IE 11 is not supported. For an optimal experience visit our site on another browser.

First Read: Backing Away from the GOP Loyalty Pledge

First Read is a morning briefing from Meet the Press and the NBC Political Unit on the day's most important political stories and why they matter.

First Read is a morning briefing from Meet the Press and the NBC Political Unit on the day's most important political stories and why they matter.

Broken promises

Back in September, when Donald Trump signed that loyalty pledge to the Republican Party with great fanfare, how many people really thought the promise would hold? Last night marked the moment when Trump formally dumped the pledge, saying when asked if he still respects his promise to back the GOP nominee: “No, I don't anymore. No. We'll see who it is.” John Kasich made moves to back away yesterday too, saying “If the nominee is somebody that I think is really hurting the country, and dividing the country, I can't stand behind them, but we have a ways to go.” And Ted Cruz continued to go right up to the line again, reiterating the argument he made last week that he’s “not in the habit” of supporting people who attack his family. Look, we’ve already long since been past the point when any of the likely outcomes of the Republican convention result in a party that’s anything but split between the pro- and anti- Trump crowds. But yesterday is yet another date to circle in the history of the GOP’s identity crisis nonetheless.

Trump’s remarkable attempt to turn Lewandowski into an asset

Once again, it was a roller-coaster of a 24-hour news cycle with yesterday’s arrest of Trump campaign manager Corey Lewandowski. Here’s one piece of this story that really struck us, though: Not only has Trump stood by – and vehemently defended – an aide now charged with battery, but Trump has essentially tried to turn it into an illustration of why he’d be a good leader. “I don't discard people,” he said of not firing Lewandowski. “I stay with people, that's why I stay with this country. That's why I stay with a lot of people that are treated unfairly. And that's one of the reasons I'm the frontrunner by a lot.” Setting aside the fact that he has in fact ended his relationship with two aides in this campaign already – Roger Stone and Sam Nunberg – AND setting aside the fact that much of his fame is derived from a show featuring the catchphrase “You’re Fired” – it’s really a remarkable way to approach an incident that in any other campaign would be an unquestionable liability.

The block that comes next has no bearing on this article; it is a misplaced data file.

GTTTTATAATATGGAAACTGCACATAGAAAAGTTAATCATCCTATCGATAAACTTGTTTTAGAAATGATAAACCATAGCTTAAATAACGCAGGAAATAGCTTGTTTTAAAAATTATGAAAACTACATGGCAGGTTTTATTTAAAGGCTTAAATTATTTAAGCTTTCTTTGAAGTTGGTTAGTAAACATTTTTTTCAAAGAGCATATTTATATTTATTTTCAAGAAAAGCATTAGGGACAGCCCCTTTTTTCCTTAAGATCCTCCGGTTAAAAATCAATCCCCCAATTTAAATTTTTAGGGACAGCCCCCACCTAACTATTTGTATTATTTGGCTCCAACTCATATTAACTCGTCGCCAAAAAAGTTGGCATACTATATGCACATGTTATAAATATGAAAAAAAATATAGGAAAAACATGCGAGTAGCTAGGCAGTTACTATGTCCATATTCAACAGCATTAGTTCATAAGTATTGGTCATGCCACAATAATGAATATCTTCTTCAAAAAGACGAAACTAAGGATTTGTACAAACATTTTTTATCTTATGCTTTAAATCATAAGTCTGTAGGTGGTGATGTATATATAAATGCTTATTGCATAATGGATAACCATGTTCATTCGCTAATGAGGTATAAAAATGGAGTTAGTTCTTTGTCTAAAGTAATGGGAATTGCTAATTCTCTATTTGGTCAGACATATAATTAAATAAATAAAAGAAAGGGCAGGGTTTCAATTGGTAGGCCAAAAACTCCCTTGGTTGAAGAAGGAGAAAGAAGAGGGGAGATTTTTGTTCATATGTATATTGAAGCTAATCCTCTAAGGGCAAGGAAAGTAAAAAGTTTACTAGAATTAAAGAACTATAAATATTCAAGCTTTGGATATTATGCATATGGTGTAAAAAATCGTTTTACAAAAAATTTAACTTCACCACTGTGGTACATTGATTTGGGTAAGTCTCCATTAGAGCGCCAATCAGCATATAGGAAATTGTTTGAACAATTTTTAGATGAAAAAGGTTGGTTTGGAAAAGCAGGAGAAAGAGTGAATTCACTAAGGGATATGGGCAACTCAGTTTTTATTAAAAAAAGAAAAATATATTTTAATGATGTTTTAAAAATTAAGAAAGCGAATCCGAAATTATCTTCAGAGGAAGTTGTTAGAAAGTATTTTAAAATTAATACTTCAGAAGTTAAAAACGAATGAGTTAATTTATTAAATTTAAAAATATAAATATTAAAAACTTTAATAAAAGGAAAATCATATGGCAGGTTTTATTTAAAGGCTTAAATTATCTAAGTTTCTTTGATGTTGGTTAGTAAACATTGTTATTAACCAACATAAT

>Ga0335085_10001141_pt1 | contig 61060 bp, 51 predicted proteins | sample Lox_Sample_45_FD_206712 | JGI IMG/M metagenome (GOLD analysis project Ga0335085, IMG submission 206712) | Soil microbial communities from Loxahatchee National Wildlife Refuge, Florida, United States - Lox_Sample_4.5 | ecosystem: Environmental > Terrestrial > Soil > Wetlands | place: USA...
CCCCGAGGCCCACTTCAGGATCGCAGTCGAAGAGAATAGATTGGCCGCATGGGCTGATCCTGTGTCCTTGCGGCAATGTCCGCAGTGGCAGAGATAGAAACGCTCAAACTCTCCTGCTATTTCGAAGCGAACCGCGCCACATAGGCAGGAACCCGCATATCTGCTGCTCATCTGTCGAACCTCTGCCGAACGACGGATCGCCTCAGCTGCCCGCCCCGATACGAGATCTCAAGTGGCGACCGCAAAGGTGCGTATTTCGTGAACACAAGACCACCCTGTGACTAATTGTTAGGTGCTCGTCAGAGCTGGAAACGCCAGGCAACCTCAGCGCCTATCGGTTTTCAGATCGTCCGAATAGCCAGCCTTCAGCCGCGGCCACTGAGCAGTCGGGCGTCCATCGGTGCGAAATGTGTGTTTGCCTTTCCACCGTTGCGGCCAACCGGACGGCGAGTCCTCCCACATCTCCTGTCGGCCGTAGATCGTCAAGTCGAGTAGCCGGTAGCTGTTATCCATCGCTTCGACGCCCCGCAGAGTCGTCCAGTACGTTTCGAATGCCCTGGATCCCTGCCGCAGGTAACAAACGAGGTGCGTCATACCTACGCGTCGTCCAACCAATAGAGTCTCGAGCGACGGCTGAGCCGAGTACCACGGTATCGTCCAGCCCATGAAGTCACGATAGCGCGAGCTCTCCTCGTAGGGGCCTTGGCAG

Clinton takes aim at Trump in ad including footage from violent rally

It was only a matter of time until Hillary Clinton went straight at an argument about the GOP front-runner’s issues with civility and accusations of xenophobia. In a new ad airing in New York, Hillary Clinton goes there, contrasting an uplifting message of inclusion and diversity with the video of a Trump supporter cold-cocking a protester. (She doesn’t mention Trump by name in the narration, although an image of Trump’s logo appears.) “New York. Twenty million people strong. No, we don’t all look the same. We don’t all sound the same, either. But when we pull together, we do the biggest things in the world,” she says in the ad.

Rubio makes moves to hang onto his delegates